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11050_Peter_Zemsky_AI_Business_School_3_Retail_FINAL_V2

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[Driving Business Value from AI] >> Peter: Retail is a very important setting for understanding the business value that's coming from AI. From search to e-commerce, digital has been disrupting the sector and AI promises to accelerate. At the same time, retail as a sector, prone to intense competition and tight margins. A strategic approach to AI focused on value is really critical. Fabletics, a born-in-the-Cloud fashion e-tailer, illustrates this well. Founded in 2013 and operating across ten countries, they focus on women's sportswear and accessories in the growing ath-leisure category., Leggings are a key product. Like for most retailers today, Amazon is a key and demanding competitor. In the old physical world, specialist stores like this could carve out niches next to general department stores. Not true with the endless options available with e-commerce. Here, for example, is Amazon's dedicated page just for women's leggings. They themselves have the depth of offer you'd expect at a specialist, including a set of partner brands attracted by the large user base of Amazon and, of course, the site has access to Amazon's full suite of e-commerce capabilities, prime delivery search, easy access to user ratings. Now, as a key differentiator, Fabletics has pursued a membership model, where users get monthly shipments. They've also pursued a celebrity endorsement approach to branding with co-founder Kate Hudson, among others. In summary, the company is an early mover in an emerging new category, and has leveraged e-commerce for a fast global entry with already over 1.3 million members. As one of their strategies for avoiding direct competition with the online cost leader Amazon, they pursue a subscription model, a model which shot to prominence in the retail sector with the success of Dollar Shave Club, which Unilever purchased a few years ago for a reported $1 billion. Our question is how can AI contribute to Fabletics developing a winning value proposition in this demanding space? Let's consider key elements of their baseline value creation. First, they're looking to attract members with a strong, celebrity lifestyle brand and the authority on the category that comes from being a dedicated specialist. On the cost side, they have benefits as well. First of all, from lower marketing expenses on their existing customers, and they get supply chain efficiences from the more predictable shipments from a membership model. However, like any business model, there are negatives, as well. For the users, they risk getting unwanted shipments. They have until the 5th of each month to decline a monthly order if they don't want it. and the company has the heightened risk of returns of merchandise that customers don't like, which we know are a key cost driver in e-commerce. Also, it's worth noting that initial customer acquisition costs can be very high because you're asking members to commit to ongoing monthly orders. So, how can AI drive a leap in value creation for a company such as Fabletics? Well, the core application of machine learning is to make predictions based on rich data sets. This is critical for retail, whose core value creation comes from connecting customers with the right products. Machine learning, for the first time, makes possible fast, high quality and mass personalization of these kind of product recommendations and general selections. I think the thing to note is this kind of capability is especially useful in a subscription model. The personalized selections only deepen the members' connection to their brand, and moreover, the better match the selection to each individual, the lower their anxiety of getting unwanted shipments. On the cost side, a KPI of the algorithm will be the rate of costly returns. And finally, supply chain management can be improved by machine-learning predictions, not at the individual level, but on the aggregate ordering of the entire membership, based on their latest data; for example, on their website browsing. Thus, we see here another AI use case which is compelling for the retail sector. But what about execution? We know that the key to effective machine learning is building the right data sets, and this typically needs attention from across the organization. At Fabletics, the data gathering actually starts from the first click. A user attracted by one of their new member promotions is of course asked to enter a host of sizing information, which you see here. However, note that this is only on screen five of the sign-up process. The first screens ask the new member about the type of exercise they do, then where do they like to exercise and even some initial color preferences. Why? Well, this is exactly the sort of information that can be useful to seed machine-learning algorithms, and will help drive high quality predictions and recommendations when combined with data on the member's browsing history and, ultimately, on their possible returns. One can simply not underestimate the importance of such an integrated approach to data gathering and storage for AI strategies like this. So, there are really two headlines so far from the Fabletics case. First, the ability of high quality, personalized recommendations to drive value creation in retail. It's a huge development. The second, the need to have a culture of data capture across your organization. And let's now move on and consider one of the biggest trends in retail today, omni-channel. Should this born-in-the-Cloud online retail open physical stores? Does AI help make this significant investment a value-creating move? Well, we know from Apple that retail stores can be a great way to reinforce a brand. We know from retail banking and telcos that physical locations can be critical for customer acquisitions. So these benefits are highly relevant to Fablitics' value creation, and they've actually opened 24 initial stores already in 2017. However, true to their culture of data gathering, this was an integral part of their store designs from the very beginning. For example, through the use of employee handhelds, they're able to track what customers are selecting to try on and observe which items are then purchased and which are left sitting on the changing room floor. On a website, when an items fails to sell, it's often very hard to disentangle why. Is it the color? The picture that you displayed? Is it the price? You can get, often, much richer information inside a store. As the Fabletics president summarized, more data does not equate to more insights. We needed better, more contextualized data. This is the reason we decided to open stores. Their data flows both ways. When a member walks into a physical store, the sales associate is fed user preferences and recommendations based on their prior online shopping behavior, and when a customer tries on an item but does not complete the sale, it can be added to their online shopping basket for later consideration. Store inventory, obviously critical for the success of physical retail, can be optimized based on analysis of the data of your local members, social media sentiment and in-store heat-mapping data. Now, one challenge of extricating these AI-infused digital strategies is to cost-effectively build the range of organizational capabilities required, especially for a brand like Fabletics that is still busy scaling up. So in the case of Fabletics, they overcome the scale requirement through their parent company, the TechStyle Fashion Group, which is able to provide them a common set of digital tools and infrastructures, not just to Fabletics but to its range of online fashion companies. This is really not an area of strategy where you want to go it alone, especially as a smaller-sized unit. We've now seen several other key takeaways from this case. Fabletics is a great example of brick mining, using physical stores to augment and enrich your online customer data. Fabletics demonstrates the power of AI predictions to drive not just customer recommendations, but also predictions to improve inventory and supply chain management. You see as well that AI strategies cannot be separated from the rest of your digital initiatives. This is logical because it's actually proliferation of digital data coming from across your enterprise that is fueling the value creation from AI. Finally, as attractive as these AI and digital strategies are, you need to be careful about finding ways to share the fixed costs to assure that you're driving a strong ROI. This can either involve shared efforts across a larger corporation, as in the Fabletics case, or it can involve teaming up with external partners. Retail, a dynamic sector for digital and for AI, indeed.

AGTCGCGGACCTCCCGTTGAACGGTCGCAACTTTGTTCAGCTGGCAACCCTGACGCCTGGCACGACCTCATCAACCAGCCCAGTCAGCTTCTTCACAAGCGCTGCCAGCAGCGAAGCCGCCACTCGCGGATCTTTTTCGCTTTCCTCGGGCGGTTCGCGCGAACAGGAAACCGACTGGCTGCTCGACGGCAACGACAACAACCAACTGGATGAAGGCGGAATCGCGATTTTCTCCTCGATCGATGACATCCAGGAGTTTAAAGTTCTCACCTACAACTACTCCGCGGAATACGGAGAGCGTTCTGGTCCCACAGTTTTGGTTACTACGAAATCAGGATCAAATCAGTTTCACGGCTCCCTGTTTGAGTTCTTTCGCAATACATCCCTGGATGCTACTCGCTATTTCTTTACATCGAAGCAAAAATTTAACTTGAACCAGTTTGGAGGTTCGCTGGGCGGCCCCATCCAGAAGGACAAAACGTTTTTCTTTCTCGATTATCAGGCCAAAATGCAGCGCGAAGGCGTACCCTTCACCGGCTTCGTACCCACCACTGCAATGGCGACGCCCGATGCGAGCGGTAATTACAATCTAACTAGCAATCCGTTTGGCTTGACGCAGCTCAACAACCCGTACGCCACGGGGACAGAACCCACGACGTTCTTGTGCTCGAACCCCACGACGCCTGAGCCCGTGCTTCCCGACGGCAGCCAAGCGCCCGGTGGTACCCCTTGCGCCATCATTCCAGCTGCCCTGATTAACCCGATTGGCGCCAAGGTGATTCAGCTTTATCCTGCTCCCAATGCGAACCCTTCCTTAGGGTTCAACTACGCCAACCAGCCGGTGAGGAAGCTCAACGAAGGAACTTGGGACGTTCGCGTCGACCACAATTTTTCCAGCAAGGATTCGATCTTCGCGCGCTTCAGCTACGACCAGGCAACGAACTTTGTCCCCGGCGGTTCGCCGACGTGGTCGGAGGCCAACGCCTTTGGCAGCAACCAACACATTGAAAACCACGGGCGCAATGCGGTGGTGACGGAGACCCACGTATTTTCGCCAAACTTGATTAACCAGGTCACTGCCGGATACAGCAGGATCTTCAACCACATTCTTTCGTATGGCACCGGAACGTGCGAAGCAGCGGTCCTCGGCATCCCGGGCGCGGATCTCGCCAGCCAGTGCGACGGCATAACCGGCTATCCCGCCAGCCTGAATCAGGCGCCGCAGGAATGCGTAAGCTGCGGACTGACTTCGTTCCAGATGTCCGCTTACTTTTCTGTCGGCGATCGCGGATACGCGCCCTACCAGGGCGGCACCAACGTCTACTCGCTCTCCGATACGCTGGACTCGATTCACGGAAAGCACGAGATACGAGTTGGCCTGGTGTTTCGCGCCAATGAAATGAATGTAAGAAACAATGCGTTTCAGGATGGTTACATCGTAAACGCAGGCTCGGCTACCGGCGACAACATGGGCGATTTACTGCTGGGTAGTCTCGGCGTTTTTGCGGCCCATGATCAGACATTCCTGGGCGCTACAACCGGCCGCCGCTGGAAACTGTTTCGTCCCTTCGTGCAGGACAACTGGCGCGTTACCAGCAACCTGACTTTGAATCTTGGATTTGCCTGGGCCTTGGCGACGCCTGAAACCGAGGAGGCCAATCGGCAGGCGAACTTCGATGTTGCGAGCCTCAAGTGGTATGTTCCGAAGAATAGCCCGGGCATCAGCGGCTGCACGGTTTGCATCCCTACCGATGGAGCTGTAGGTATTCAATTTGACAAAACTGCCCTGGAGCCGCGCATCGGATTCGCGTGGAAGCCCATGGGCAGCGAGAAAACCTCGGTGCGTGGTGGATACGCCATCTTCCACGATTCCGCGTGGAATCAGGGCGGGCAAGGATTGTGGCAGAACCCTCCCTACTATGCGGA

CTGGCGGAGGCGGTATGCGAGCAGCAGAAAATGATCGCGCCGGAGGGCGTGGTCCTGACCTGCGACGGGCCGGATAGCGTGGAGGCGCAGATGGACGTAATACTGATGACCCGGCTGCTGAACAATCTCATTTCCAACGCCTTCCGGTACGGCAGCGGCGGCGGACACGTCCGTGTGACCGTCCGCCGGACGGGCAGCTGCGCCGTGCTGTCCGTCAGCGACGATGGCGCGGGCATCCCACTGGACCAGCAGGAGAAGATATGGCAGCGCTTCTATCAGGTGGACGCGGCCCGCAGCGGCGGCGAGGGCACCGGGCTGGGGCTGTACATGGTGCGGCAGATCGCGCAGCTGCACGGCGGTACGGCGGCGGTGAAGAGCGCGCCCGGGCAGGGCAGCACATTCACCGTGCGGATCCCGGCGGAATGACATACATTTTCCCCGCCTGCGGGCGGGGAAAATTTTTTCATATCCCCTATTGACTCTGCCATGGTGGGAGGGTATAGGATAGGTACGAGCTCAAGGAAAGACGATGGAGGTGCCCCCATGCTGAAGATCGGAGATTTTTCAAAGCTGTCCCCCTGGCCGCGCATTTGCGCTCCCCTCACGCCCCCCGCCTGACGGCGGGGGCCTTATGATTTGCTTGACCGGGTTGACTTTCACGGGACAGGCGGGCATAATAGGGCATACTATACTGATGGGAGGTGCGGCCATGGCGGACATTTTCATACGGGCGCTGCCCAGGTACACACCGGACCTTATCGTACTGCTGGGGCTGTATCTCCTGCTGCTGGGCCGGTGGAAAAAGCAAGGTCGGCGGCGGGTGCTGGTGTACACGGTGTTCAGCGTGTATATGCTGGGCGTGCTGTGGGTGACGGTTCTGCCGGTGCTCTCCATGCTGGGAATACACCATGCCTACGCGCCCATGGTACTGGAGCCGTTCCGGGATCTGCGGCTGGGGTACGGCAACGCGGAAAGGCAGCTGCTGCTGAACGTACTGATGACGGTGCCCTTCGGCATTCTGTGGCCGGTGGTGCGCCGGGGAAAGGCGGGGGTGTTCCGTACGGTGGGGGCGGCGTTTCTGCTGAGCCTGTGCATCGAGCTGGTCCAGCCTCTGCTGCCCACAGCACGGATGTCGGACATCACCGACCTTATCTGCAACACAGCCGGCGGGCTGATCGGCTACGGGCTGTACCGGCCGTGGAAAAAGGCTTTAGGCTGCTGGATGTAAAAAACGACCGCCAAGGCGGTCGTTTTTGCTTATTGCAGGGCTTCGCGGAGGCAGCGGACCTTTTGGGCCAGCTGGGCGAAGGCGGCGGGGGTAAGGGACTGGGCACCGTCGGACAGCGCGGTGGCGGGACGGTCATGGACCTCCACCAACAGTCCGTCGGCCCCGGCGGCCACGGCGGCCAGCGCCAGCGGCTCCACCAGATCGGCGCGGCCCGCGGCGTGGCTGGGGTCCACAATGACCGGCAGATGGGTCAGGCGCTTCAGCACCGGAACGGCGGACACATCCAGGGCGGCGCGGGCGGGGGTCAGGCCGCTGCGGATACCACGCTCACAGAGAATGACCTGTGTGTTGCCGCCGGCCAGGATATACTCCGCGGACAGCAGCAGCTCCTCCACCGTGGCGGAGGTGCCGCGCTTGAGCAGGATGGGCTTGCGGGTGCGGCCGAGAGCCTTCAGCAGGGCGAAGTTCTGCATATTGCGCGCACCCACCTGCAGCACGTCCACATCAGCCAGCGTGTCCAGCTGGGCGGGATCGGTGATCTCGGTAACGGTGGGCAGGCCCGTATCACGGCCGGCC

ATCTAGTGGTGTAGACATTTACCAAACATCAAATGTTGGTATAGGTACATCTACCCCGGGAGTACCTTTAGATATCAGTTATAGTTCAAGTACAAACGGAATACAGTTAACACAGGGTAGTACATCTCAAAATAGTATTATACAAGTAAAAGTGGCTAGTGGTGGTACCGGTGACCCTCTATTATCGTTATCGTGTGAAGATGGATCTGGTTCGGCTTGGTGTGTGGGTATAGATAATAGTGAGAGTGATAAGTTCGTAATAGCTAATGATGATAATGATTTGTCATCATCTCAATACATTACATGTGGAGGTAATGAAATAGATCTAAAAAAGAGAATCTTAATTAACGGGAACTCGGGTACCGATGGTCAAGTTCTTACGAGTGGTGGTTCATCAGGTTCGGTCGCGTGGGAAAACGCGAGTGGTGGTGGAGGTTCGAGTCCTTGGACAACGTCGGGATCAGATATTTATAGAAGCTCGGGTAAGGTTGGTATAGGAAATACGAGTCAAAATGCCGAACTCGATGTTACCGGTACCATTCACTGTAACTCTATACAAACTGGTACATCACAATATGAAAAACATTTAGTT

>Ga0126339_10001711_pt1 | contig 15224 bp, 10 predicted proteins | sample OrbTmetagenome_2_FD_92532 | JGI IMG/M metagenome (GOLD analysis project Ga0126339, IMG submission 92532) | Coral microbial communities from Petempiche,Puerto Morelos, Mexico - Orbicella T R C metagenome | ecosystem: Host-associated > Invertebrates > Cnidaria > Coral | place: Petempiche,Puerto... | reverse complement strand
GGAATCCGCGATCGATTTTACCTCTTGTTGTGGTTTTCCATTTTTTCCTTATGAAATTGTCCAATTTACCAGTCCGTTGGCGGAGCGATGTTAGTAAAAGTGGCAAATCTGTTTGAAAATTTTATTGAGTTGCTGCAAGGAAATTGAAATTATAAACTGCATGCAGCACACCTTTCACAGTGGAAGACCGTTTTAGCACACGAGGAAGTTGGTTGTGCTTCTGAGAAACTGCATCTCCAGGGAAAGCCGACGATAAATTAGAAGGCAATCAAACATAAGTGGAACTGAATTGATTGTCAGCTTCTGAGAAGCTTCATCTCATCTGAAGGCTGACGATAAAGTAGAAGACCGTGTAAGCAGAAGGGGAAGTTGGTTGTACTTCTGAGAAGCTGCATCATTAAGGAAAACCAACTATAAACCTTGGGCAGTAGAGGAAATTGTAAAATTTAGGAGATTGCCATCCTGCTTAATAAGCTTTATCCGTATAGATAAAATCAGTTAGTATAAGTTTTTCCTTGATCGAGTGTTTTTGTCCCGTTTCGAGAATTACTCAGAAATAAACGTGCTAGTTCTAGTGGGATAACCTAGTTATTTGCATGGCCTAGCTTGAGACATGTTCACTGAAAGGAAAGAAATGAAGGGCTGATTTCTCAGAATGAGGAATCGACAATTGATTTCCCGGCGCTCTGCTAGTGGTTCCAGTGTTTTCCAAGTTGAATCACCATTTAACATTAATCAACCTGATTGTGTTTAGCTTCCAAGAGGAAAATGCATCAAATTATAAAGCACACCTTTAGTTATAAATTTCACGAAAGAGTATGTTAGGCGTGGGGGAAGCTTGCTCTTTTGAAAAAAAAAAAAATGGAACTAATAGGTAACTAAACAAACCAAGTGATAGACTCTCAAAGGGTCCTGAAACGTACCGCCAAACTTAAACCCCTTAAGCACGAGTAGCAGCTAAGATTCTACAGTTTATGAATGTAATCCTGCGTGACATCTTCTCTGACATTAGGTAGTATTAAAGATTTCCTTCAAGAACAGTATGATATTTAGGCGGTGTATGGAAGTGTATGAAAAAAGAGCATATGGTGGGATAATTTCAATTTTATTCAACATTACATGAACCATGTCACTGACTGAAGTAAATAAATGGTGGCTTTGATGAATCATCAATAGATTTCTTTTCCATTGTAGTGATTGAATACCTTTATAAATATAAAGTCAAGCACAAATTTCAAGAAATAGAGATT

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Posted by: csintl on Jun 18, 2019

11050_Peter_Zemsky_AI_Business_School_3_Retail_FINAL_V2